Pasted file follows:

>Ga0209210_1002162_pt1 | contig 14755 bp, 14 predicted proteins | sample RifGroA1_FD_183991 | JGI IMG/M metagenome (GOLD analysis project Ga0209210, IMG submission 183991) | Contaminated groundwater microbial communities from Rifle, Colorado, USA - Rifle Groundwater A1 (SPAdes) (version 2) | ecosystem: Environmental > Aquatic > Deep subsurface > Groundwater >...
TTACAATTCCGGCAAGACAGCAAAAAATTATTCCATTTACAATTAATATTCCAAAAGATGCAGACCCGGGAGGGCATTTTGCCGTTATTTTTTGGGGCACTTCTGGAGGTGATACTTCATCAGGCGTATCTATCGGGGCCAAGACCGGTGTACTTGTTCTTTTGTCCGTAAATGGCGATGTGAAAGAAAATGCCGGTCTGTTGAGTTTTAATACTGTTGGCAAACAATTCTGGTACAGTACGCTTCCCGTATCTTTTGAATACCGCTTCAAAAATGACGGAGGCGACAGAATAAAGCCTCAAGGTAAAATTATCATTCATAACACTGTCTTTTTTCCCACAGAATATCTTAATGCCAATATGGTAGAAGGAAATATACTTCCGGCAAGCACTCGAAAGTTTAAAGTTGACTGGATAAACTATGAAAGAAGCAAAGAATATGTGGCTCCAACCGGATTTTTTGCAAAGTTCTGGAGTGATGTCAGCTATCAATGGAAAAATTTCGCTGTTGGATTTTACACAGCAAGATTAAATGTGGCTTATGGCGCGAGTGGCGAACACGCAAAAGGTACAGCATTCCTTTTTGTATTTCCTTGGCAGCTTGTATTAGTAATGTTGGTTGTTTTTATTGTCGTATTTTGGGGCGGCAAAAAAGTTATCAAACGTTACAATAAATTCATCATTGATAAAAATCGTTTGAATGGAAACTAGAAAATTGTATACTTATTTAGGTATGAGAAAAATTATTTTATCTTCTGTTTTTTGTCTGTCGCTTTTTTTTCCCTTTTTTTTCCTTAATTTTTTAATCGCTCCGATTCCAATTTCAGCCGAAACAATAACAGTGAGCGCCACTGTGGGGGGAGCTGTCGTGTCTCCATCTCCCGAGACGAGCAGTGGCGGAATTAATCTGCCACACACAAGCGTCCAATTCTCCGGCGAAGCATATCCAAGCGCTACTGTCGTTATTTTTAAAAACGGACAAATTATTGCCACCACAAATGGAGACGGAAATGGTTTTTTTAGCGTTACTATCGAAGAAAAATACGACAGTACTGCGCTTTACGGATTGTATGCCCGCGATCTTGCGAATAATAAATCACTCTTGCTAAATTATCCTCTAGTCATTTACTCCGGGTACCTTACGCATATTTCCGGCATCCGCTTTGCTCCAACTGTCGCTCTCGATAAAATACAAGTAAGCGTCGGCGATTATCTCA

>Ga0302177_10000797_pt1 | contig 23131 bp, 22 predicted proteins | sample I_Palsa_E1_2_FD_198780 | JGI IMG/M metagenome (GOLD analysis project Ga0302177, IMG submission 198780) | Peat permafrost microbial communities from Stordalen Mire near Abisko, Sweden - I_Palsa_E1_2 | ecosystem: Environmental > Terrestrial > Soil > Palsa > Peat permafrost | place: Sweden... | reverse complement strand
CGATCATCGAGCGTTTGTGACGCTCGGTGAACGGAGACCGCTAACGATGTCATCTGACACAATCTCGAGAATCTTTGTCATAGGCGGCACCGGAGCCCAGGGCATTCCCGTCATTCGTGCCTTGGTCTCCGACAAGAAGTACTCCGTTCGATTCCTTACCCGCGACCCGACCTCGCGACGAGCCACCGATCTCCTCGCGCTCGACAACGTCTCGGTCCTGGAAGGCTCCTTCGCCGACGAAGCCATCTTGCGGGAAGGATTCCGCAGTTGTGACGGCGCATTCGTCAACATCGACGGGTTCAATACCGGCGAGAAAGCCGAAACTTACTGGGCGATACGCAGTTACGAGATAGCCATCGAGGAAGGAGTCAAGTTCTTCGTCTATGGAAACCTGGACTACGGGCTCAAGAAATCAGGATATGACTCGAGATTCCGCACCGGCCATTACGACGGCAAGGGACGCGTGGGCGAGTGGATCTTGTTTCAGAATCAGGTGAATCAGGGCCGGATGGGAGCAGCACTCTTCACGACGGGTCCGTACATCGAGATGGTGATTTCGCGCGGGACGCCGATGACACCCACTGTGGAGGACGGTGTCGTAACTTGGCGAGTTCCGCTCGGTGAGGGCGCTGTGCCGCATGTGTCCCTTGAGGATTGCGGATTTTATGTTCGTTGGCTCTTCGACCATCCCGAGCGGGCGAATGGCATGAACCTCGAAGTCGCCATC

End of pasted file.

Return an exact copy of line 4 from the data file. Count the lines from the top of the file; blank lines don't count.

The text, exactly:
CGATCATCGAGCGTTTGTGACGCTCGGTGAACGGAGACCGCTAACGATGTCATCTGACACAATCTCGAGAATCTTTGTCATAGGCGGCACCGGAGCCCAGGGCATTCCCGTCATTCGTGCCTTGGTCTCCGACAAGAAGTACTCCGTTCGATTCCTTACCCGCGACCCGACCTCGCGACGAGCCACCGATCTCCTCGCGCTCGACAACGTCTCGGTCCTGGAAGGCTCCTTCGCCGACGAAGCCATCTTGCGGGAAGGATTCCGCAGTTGTGACGGCGCATTCGTCAACATCGACGGGTTCAATACCGGCGAGAAAGCCGAAACTTACTGGGCGATACGCAGTTACGAGATAGCCATCGAGGAAGGAGTCAAGTTCTTCGTCTATGGAAACCTGGACTACGGGCTCAAGAAATCAGGATATGACTCGAGATTCCGCACCGGCCATTACGACGGCAAGGGACGCGTGGGCGAGTGGATCTTGTTTCAGAATCAGGTGAATCAGGGCCGGATGGGAGCAGCACTCTTCACGACGGGTCCGTACATCGAGATGGTGATTTCGCGCGGGACGCCGATGACACCCACTGTGGAGGACGGTGTCGTAACTTGGCGAGTTCCGCTCGGTGAGGGCGCTGTGCCGCATGTGTCCCTTGAGGATTGCGGATTTTATGTTCGTTGGCTCTTCGACCATCCCGAGCGGGCGAATGGCATGAACCTCGAAGTCGCCATC